I’ve always wanted to try making some kind of sweet/savory bacon-studded fritter using pate a choux, also known as that stuff you make cream puffs with. I went full breakfast theme, and topped mine with a little maple syrup, but feel free to get your beignet on, and cover them with a pile of powdered sugar.
Pour 1 cup plus 2 tablespoons cold water into a saucepan over medium-high heat. Add butter, sugar, salt and nutmeg. When mixture starts to simmer, reduce heat to medium and add flour. Cook, stirring constantly, until mixture comes together into a soft dough ball, about 2 minutes. Remove from heat and transfer to a mixing bowl. Pour in vanilla extract. Break up dough with a whisk or fork, and let cool for about 5 minutes.
Break an egg into the bowl with the dough and whisk until egg is incorporated and dough becomes smooth and sticky, 4 to 5 minutes. Dough will stick inside the whisk; clean out dough with a spatula before adding successive eggs, 1 at a time. Whisk in each egg until thoroughly incorporated into the dough. Clear dough from whisk; scrape down sides of bowl. Cover dough with plastic wrap and chill for about an hour.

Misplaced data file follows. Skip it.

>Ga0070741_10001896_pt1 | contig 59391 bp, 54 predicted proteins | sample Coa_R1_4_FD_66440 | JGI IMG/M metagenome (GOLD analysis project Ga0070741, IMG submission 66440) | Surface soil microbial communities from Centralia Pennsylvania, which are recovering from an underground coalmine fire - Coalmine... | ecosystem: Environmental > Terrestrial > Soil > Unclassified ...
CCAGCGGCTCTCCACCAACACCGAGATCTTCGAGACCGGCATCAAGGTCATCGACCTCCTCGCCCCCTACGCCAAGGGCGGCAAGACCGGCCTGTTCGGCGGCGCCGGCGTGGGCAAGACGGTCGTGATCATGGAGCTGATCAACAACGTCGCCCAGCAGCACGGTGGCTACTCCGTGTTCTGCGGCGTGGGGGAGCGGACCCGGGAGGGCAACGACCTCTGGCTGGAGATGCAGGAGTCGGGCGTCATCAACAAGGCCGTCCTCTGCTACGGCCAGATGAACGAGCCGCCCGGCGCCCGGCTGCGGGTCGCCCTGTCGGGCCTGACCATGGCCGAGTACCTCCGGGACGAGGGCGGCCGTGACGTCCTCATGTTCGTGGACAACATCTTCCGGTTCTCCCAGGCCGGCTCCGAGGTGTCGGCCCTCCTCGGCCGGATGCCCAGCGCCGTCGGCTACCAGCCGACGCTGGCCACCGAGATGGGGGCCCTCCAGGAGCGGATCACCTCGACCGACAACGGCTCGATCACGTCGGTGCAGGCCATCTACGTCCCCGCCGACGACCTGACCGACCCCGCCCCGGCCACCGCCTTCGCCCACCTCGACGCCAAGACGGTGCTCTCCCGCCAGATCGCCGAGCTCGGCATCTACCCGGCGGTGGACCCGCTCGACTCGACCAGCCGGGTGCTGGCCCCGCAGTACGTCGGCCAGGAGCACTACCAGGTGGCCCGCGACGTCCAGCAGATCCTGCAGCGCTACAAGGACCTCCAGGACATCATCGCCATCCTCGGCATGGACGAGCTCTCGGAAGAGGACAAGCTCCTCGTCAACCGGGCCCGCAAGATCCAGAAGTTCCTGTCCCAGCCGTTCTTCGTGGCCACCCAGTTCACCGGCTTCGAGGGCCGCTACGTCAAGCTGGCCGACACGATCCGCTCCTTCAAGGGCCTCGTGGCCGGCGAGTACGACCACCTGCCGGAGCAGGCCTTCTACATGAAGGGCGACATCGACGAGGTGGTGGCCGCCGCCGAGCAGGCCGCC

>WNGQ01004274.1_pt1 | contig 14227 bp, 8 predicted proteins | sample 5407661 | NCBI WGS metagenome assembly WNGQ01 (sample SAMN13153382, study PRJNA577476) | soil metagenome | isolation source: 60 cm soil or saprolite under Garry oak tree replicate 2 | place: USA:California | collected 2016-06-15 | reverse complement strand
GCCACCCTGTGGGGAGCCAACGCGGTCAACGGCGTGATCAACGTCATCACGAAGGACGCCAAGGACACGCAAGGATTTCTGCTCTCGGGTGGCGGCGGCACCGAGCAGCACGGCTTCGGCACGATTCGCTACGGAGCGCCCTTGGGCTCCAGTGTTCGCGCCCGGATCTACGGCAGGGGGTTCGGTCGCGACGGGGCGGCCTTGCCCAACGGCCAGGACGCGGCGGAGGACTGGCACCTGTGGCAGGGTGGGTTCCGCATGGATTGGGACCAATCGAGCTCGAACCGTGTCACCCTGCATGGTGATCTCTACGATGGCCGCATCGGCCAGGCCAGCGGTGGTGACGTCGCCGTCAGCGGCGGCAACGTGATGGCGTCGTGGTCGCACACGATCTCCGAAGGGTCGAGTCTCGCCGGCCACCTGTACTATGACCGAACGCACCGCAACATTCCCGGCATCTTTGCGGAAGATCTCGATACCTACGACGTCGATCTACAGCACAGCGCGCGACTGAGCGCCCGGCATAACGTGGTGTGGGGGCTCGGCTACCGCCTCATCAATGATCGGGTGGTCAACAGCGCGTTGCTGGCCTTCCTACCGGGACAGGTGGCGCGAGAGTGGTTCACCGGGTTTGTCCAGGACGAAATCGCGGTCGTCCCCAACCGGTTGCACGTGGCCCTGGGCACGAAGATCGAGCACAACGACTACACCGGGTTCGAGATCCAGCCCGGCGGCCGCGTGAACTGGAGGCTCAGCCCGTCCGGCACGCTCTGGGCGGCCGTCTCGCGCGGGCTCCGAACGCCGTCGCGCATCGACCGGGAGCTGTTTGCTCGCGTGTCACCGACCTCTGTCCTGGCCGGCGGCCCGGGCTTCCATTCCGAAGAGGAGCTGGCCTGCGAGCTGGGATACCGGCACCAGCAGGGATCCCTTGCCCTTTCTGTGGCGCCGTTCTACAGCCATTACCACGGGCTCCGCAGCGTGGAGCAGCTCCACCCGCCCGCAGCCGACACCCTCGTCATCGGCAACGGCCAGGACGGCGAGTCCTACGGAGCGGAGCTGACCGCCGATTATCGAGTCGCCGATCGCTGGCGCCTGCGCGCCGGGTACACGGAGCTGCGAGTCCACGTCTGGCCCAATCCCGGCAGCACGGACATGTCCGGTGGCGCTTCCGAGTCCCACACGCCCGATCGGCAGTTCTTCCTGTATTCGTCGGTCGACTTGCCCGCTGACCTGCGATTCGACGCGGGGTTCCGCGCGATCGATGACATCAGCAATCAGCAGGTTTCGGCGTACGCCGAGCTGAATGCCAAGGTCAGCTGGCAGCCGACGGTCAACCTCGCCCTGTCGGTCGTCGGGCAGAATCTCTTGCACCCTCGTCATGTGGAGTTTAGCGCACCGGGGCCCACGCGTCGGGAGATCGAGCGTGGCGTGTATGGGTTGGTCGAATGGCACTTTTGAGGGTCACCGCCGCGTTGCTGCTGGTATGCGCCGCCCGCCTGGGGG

Place bacon in cold skillet. Cook over medium heat, stirring occasionally, until bacon is browned and crisp and fat is rendered, 5 to 8 minutes. Transfer bacon pieces to a paper towel-lined plate to drain. When bacon is cool enough to handle, place it on a cutting board and chop into small pieces. Reserve some bacon bits for topping the doughnuts.
Heat oil in a deep-fryer or large saucepan to 350 degrees F (175 degrees C).
Remove dough from refrigerator and stir in bacon pieces.
Drop dough by scoopfuls (about 2 tablespoons) into hot oil. Fry in batches to avoid crowding. Fry until dough begins to puff and brown, turning occasionally. After doughnuts expand and crack, keep turning them until they are evenly browned, about 7 minutes. Transfer to paper toweled-lined plate to drain slightly.
Serve hot, drizzled with maple syrup and topped with bacon pieces.
Per Serving: 542 calories; protein 13.4g; carbohydrates 29.5g; fat 41.4g; cholesterol 185.2mg; sodium 783.6mg.
The best flavour of the flour can make a real deal to your bread. Different brands do vary. Great taste or Canadian flours, which are bet higher in gluten, may give you a best rise than standard bread flours – especially if you’re make wholemeal bread , which doesn’t always rise as well as clear bread.
To make this in a dough , add all the ingredients to your breadmaker and follow the manufacturer’s instructions.
A bread first rising can be done in the fridge 24 hours . This slows down the time it takes to rise to double its size, giving it a deeper flavour. It’s also a great timesaver , as you can work it night before , then clear it off the next day.